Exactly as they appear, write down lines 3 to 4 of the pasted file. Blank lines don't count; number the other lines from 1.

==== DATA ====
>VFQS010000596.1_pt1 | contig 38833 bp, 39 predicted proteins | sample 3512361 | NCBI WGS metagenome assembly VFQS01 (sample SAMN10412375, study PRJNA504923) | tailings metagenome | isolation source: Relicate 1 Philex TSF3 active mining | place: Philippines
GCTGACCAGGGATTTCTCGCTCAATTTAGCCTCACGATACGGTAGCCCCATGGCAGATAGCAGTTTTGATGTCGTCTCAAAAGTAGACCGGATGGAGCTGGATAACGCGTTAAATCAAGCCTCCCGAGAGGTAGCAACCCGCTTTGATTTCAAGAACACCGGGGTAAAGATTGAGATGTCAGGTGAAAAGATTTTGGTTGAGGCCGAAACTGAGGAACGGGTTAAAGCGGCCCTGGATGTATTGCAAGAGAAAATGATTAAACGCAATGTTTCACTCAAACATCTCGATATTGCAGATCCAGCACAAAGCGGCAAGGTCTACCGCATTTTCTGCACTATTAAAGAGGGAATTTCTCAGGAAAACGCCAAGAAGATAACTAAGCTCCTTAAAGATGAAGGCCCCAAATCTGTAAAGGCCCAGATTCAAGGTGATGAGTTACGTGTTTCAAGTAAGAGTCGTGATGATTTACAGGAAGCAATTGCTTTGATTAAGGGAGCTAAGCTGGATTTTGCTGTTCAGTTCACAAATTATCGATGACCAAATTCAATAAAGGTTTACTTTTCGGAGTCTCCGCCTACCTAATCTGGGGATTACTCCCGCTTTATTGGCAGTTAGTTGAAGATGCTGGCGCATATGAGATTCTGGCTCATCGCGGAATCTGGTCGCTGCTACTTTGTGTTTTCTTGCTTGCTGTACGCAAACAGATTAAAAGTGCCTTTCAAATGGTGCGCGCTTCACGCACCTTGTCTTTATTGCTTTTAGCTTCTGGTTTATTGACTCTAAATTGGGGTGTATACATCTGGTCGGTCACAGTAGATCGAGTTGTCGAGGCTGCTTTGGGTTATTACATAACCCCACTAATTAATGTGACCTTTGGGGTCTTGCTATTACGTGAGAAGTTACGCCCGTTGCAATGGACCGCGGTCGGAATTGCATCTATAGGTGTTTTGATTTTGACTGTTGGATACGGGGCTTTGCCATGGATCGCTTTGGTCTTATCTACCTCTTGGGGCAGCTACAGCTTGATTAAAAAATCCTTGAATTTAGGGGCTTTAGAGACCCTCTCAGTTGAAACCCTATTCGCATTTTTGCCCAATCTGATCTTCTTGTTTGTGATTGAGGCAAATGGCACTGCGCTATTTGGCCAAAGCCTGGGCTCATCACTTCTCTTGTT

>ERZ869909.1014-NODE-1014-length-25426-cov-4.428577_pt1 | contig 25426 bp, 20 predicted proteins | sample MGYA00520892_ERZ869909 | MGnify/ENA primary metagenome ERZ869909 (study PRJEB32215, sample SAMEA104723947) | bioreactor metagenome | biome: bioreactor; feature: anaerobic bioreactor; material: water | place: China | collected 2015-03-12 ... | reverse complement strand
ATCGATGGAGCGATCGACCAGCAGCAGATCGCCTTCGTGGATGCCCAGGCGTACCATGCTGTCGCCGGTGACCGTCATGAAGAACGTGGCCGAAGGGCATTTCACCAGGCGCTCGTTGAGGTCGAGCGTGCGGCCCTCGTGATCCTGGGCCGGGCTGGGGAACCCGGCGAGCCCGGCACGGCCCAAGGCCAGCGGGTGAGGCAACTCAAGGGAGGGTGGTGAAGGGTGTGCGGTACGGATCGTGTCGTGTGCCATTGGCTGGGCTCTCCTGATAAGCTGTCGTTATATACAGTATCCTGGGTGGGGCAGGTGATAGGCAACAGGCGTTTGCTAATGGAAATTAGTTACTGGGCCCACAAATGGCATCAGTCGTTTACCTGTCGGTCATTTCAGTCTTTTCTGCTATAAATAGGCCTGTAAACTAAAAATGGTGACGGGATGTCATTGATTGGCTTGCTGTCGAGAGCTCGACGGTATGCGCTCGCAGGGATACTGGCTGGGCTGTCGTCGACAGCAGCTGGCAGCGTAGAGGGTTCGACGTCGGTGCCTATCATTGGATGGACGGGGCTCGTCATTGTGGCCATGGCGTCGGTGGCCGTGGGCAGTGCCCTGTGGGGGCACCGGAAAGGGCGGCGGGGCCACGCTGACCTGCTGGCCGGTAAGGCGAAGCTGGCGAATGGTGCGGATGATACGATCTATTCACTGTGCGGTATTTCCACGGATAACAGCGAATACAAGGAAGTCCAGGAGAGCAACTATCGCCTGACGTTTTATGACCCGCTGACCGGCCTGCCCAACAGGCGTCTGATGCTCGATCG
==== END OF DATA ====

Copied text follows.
>ERZ869909.1014-NODE-1014-length-25426-cov-4.428577_pt1 | contig 25426 bp, 20 predicted proteins | sample MGYA00520892_ERZ869909 | MGnify/ENA primary metagenome ERZ869909 (study PRJEB32215, sample SAMEA104723947) | bioreactor metagenome | biome: bioreactor; feature: anaerobic bioreactor; material: water | place: China | collected 2015-03-12 ... | reverse complement strand
ATCGATGGAGCGATCGACCAGCAGCAGATCGCCTTCGTGGATGCCCAGGCGTACCATGCTGTCGCCGGTGACCGTCATGAAGAACGTGGCCGAAGGGCATTTCACCAGGCGCTCGTTGAGGTCGAGCGTGCGGCCCTCGTGATCCTGGGCCGGGCTGGGGAACCCGGCGAGCCCGGCACGGCCCAAGGCCAGCGGGTGAGGCAACTCAAGGGAGGGTGGTGAAGGGTGTGCGGTACGGATCGTGTCGTGTGCCATTGGCTGGGCTCTCCTGATAAGCTGTCGTTATATACAGTATCCTGGGTGGGGCAGGTGATAGGCAACAGGCGTTTGCTAATGGAAATTAGTTACTGGGCCCACAAATGGCATCAGTCGTTTACCTGTCGGTCATTTCAGTCTTTTCTGCTATAAATAGGCCTGTAAACTAAAAATGGTGACGGGATGTCATTGATTGGCTTGCTGTCGAGAGCTCGACGGTATGCGCTCGCAGGGATACTGGCTGGGCTGTCGTCGACAGCAGCTGGCAGCGTAGAGGGTTCGACGTCGGTGCCTATCATTGGATGGACGGGGCTCGTCATTGTGGCCATGGCGTCGGTGGCCGTGGGCAGTGCCCTGTGGGGGCACCGGAAAGGGCGGCGGGGCCACGCTGACCTGCTGGCCGGTAAGGCGAAGCTGGCGAATGGTGCGGATGATACGATCTATTCACTGTGCGGTATTTCCACGGATAACAGCGAATACAAGGAAGTCCAGGAGAGCAACTATCGCCTGACGTTTTATGACCCGCTGACCGGCCTGCCCAACAGGCGTCTGATGCTCGATCG